ZeroCred

The “zero credibility” comment stems not from the science presented in the video but from a reaction to my particular ideological and political leanings. For reasons I’ve discussed at length previously, I’ve been labelled as an “SJW” — a badge I’m happy to wear with quite some pride. (If you’ve not encountered the SJW perjorative previously, lucky you. Here’s a primer.) Because of my SJW leanings, the science I present, regardless of its accuracy (and level of supporting evidence/research), is immediately rejected by a subset of aggrieved individuals who do not share my political outlook. They outright dismiss the credibility or validity of the science not on the basis of the content or the strength of the data/evidence but solely on their ideological, emotional, and knee-jerk reaction to me…

Downvoting

(That screenshot above is taken from the comments section for this video.)

It’s worth noting that the small hardcore of viewers who regularly downvote and leave comments about the ostensible lack of credibility of the science I present are very often precisely those who would claim to be ever-so-rational and whose clarion call is “Facts over feels” [1]. Yet they are so opposed to my “SJW-ism” that they reject everything I say, on any topic, as untrustworthy; they cannot get beyond their gut-level emotional reaction to me.

My dedicated following of haters is a microcosm of the deep political polarisation we’re seeing online, with science caught in the slip-stream and accepted/rejected on the basis of how it appeals to a given worldview, rather than on the strength of the scientific evidence itself. (And it’s always fun to be told exactly how science works by those who have never carried out an experiment, published a paper, been a member of a peer-review panel, reviewed a grant etc.) This then begs the question: Am I, as a left-leaning academic with clearly diabolical SJW tendencies, in any position at all to educate this particular audience on any topic? Of course not. No matter how much scientific data and evidence I provide it will be dismissed out of hand because I am not of their tribe.[3]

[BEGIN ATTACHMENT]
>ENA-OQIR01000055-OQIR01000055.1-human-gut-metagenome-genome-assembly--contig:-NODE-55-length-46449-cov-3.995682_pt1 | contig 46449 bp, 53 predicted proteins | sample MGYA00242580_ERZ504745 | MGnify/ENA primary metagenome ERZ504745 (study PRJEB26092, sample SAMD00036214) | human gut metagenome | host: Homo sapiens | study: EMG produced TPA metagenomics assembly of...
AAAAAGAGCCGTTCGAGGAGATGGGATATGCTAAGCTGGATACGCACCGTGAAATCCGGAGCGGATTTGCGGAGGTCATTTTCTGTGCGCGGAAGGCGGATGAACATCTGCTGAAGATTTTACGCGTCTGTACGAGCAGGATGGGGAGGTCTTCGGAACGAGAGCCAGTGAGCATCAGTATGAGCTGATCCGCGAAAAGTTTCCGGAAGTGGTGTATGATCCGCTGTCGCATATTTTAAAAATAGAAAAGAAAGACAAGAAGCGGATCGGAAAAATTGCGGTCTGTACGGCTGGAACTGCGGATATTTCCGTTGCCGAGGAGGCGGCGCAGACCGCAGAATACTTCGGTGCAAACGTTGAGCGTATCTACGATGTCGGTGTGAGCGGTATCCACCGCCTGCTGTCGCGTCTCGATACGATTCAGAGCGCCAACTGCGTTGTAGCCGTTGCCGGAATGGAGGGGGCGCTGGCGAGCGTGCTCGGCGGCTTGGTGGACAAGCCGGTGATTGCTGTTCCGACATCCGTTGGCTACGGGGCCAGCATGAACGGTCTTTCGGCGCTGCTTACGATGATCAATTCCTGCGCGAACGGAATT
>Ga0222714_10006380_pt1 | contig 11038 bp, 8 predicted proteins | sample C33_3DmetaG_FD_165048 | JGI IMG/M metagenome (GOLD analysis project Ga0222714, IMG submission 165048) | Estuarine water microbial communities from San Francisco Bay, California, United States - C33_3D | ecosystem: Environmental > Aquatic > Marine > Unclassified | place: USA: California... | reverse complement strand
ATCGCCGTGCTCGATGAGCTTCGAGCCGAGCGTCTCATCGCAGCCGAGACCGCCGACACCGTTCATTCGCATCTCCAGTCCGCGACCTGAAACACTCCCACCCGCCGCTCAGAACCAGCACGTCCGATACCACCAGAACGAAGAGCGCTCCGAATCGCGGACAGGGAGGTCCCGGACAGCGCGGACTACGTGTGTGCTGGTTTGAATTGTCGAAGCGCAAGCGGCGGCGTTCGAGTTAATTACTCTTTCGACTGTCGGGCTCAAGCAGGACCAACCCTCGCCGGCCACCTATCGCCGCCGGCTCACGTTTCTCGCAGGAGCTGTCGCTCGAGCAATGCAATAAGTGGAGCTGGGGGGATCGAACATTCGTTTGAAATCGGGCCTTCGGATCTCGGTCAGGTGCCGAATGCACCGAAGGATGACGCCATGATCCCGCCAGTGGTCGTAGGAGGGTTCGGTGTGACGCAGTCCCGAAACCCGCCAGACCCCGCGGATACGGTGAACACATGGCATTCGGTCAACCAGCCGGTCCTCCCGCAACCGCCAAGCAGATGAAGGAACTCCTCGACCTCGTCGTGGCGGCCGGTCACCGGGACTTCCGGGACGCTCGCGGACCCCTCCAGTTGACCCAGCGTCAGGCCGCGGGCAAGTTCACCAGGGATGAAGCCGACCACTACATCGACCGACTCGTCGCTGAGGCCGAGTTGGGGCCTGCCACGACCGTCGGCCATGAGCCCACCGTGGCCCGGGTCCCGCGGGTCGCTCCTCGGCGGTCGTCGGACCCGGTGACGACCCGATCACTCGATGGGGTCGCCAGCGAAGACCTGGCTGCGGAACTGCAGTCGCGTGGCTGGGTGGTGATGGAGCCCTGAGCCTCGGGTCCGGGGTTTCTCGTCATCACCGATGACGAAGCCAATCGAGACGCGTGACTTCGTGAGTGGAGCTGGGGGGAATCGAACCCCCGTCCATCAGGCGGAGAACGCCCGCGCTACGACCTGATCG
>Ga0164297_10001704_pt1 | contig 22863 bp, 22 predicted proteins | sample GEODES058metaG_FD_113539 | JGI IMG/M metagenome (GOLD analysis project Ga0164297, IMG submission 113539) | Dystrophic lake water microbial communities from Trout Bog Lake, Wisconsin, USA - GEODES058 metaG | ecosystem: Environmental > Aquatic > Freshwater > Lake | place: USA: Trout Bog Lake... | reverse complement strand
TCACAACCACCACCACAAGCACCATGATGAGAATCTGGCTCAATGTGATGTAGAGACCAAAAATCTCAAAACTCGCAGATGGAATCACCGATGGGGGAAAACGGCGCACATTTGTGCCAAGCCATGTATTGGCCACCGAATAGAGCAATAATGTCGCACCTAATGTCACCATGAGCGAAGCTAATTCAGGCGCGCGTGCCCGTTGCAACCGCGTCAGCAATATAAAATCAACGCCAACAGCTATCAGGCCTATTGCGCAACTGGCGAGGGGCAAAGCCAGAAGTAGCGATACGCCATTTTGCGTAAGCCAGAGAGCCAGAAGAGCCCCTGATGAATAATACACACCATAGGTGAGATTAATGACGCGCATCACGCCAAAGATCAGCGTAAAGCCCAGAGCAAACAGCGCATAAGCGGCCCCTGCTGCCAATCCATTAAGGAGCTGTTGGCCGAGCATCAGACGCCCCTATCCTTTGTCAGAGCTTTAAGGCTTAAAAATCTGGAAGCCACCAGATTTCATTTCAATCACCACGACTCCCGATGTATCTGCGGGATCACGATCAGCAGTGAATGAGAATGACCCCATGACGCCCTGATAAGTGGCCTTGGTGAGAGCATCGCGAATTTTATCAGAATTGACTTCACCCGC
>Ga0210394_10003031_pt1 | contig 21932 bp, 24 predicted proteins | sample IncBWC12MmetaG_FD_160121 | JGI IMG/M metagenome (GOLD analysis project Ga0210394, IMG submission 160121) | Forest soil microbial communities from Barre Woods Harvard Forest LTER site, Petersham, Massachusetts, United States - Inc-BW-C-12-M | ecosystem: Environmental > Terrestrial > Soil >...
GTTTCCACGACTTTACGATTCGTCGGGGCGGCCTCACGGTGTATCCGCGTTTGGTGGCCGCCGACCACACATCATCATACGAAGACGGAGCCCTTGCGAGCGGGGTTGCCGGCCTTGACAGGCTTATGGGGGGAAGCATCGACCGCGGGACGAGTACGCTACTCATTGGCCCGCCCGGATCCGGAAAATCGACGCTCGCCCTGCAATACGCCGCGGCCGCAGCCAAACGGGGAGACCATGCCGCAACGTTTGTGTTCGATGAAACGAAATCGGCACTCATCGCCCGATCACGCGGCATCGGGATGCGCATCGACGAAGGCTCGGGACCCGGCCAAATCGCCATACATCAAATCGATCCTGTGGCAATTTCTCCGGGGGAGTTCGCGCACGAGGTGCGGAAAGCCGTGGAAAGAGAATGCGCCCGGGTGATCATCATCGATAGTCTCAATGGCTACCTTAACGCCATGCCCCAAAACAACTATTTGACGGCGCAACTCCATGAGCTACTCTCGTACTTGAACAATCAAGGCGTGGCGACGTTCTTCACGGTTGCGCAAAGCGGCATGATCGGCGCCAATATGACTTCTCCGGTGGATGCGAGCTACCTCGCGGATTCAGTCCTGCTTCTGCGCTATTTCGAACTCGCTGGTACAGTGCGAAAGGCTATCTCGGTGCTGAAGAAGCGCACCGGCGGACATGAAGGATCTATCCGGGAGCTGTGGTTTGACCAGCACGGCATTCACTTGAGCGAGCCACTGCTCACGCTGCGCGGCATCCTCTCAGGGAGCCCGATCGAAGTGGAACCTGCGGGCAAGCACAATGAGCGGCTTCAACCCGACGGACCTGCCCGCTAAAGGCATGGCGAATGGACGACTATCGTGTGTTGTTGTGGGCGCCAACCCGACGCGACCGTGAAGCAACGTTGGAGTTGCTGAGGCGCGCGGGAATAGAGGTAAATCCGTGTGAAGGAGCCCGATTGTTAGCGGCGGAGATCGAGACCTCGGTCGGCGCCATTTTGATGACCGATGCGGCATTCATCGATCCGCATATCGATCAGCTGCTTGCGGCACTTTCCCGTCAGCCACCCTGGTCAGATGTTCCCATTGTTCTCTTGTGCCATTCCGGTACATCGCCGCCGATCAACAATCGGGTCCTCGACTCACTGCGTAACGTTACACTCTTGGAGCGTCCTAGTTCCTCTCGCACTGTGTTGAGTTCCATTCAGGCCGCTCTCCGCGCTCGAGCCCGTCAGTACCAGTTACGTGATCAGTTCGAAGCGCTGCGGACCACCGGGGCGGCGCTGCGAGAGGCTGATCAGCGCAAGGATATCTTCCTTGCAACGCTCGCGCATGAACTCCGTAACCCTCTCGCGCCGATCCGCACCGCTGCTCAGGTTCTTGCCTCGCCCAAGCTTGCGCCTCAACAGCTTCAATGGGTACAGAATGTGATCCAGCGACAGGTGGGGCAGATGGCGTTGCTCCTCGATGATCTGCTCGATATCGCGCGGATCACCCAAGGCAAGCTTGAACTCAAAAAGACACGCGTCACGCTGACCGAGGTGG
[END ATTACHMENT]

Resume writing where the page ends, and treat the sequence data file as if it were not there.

Jim Al-Khalili’s argument at the Young Universities Summit that what’s required is ever-more education and academic engagement is, in essence, what sociologists and Science and Technology Studies (STS) experts would describe as the deficit model. The deficit model has been widely discredited because it simply does not accurately describe how we modify our views (or not) in the light of more information. (At the risk of making …And Then There’s Physics  scream, I encourage you to read their informative and entertaining posts on the theme of the deficit model.)

Prof. Al-Khalili is further reported as stating that “…to some extent, you do have to stand up and you do have to bang on about evidence and rationalism, because if we don’t, we will make the same mistakes of the past where the vacuum will be filled with people talking pseudoscience or nonsense.” 

Banging on about evidence and rationalism will have close to zero effect on ideologically opoosed audiences because they already see themselves as rational and driven by evidence [3]; they won’t admit to being biased and irrational because their bias is unconscious. And we are all guilty of succumbing to unconscious bias, to a greater or lesser extent. Force-feeding  more data and evidence to those with whom we disagree is not only unlikely to change their minds, it’s much more likely to entrench them further in their views. (McRaney, passim.)